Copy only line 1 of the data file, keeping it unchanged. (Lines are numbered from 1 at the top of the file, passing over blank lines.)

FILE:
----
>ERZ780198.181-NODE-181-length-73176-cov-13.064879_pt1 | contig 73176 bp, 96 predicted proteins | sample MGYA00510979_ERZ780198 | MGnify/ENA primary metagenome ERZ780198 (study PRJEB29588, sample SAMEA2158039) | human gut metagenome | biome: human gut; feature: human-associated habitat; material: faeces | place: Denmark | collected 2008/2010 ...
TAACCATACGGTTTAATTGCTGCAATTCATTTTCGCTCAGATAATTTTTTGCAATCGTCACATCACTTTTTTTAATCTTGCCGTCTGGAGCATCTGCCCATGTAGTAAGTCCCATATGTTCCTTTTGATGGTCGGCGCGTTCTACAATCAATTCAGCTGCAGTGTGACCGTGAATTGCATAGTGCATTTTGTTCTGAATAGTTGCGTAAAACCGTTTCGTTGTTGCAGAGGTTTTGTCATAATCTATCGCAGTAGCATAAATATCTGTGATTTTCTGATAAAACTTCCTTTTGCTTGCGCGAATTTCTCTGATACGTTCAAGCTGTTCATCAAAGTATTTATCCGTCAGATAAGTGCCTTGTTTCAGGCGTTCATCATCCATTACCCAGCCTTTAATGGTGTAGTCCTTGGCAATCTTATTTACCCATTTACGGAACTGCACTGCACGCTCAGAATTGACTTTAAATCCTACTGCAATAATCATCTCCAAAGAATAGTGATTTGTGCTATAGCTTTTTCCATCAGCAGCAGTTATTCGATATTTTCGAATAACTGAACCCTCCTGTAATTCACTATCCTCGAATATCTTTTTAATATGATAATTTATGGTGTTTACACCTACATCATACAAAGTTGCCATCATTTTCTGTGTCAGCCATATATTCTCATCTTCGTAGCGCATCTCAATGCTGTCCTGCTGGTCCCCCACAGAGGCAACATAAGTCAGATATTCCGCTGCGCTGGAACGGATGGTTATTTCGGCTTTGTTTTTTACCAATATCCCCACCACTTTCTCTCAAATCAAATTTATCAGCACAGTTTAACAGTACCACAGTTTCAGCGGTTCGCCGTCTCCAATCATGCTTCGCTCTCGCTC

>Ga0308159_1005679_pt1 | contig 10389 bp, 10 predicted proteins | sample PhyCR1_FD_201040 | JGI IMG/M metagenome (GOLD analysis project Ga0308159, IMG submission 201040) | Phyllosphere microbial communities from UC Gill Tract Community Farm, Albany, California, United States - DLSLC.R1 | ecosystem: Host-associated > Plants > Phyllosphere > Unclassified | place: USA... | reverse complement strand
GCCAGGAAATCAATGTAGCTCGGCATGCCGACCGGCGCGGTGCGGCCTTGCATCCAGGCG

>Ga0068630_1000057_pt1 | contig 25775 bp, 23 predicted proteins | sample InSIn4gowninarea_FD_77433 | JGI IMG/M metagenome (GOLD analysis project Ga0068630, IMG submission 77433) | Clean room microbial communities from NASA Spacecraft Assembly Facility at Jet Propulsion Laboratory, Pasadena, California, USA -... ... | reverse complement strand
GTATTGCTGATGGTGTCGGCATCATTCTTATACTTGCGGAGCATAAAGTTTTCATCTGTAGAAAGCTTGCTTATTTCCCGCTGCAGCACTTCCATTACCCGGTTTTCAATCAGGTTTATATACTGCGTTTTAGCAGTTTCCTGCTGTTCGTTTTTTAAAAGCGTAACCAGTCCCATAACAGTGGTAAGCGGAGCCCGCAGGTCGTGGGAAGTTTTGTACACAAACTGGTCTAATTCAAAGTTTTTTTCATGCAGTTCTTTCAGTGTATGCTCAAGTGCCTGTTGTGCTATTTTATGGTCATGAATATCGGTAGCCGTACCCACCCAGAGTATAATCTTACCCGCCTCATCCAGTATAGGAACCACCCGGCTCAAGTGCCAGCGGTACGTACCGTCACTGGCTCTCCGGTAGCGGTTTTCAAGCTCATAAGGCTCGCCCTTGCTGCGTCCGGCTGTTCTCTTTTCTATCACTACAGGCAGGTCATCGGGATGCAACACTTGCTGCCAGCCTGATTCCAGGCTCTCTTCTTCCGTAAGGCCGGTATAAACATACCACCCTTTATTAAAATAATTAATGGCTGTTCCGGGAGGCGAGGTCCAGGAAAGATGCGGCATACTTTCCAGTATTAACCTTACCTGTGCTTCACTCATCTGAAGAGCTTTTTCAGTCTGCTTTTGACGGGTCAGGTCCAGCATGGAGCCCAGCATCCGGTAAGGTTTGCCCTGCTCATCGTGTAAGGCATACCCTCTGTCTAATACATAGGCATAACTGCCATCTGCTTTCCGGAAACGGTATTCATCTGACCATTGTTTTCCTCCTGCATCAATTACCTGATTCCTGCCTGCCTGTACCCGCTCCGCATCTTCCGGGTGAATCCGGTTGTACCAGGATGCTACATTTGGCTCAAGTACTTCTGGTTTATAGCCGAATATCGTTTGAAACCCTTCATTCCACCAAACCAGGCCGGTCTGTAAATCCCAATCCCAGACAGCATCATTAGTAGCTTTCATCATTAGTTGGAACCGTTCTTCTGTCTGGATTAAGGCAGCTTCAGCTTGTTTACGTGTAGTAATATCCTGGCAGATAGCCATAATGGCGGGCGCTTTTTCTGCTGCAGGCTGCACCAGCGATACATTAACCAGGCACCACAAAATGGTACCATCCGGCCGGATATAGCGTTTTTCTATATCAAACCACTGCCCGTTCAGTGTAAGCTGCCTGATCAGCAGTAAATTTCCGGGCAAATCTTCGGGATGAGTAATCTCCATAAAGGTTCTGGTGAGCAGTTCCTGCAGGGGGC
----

>ERZ780198.181-NODE-181-length-73176-cov-13.064879_pt1 | contig 73176 bp, 96 predicted proteins | sample MGYA00510979_ERZ780198 | MGnify/ENA primary metagenome ERZ780198 (study PRJEB29588, sample SAMEA2158039) | human gut metagenome | biome: human gut; feature: human-associated habitat; material: faeces | place: Denmark | collected 2008/2010 ...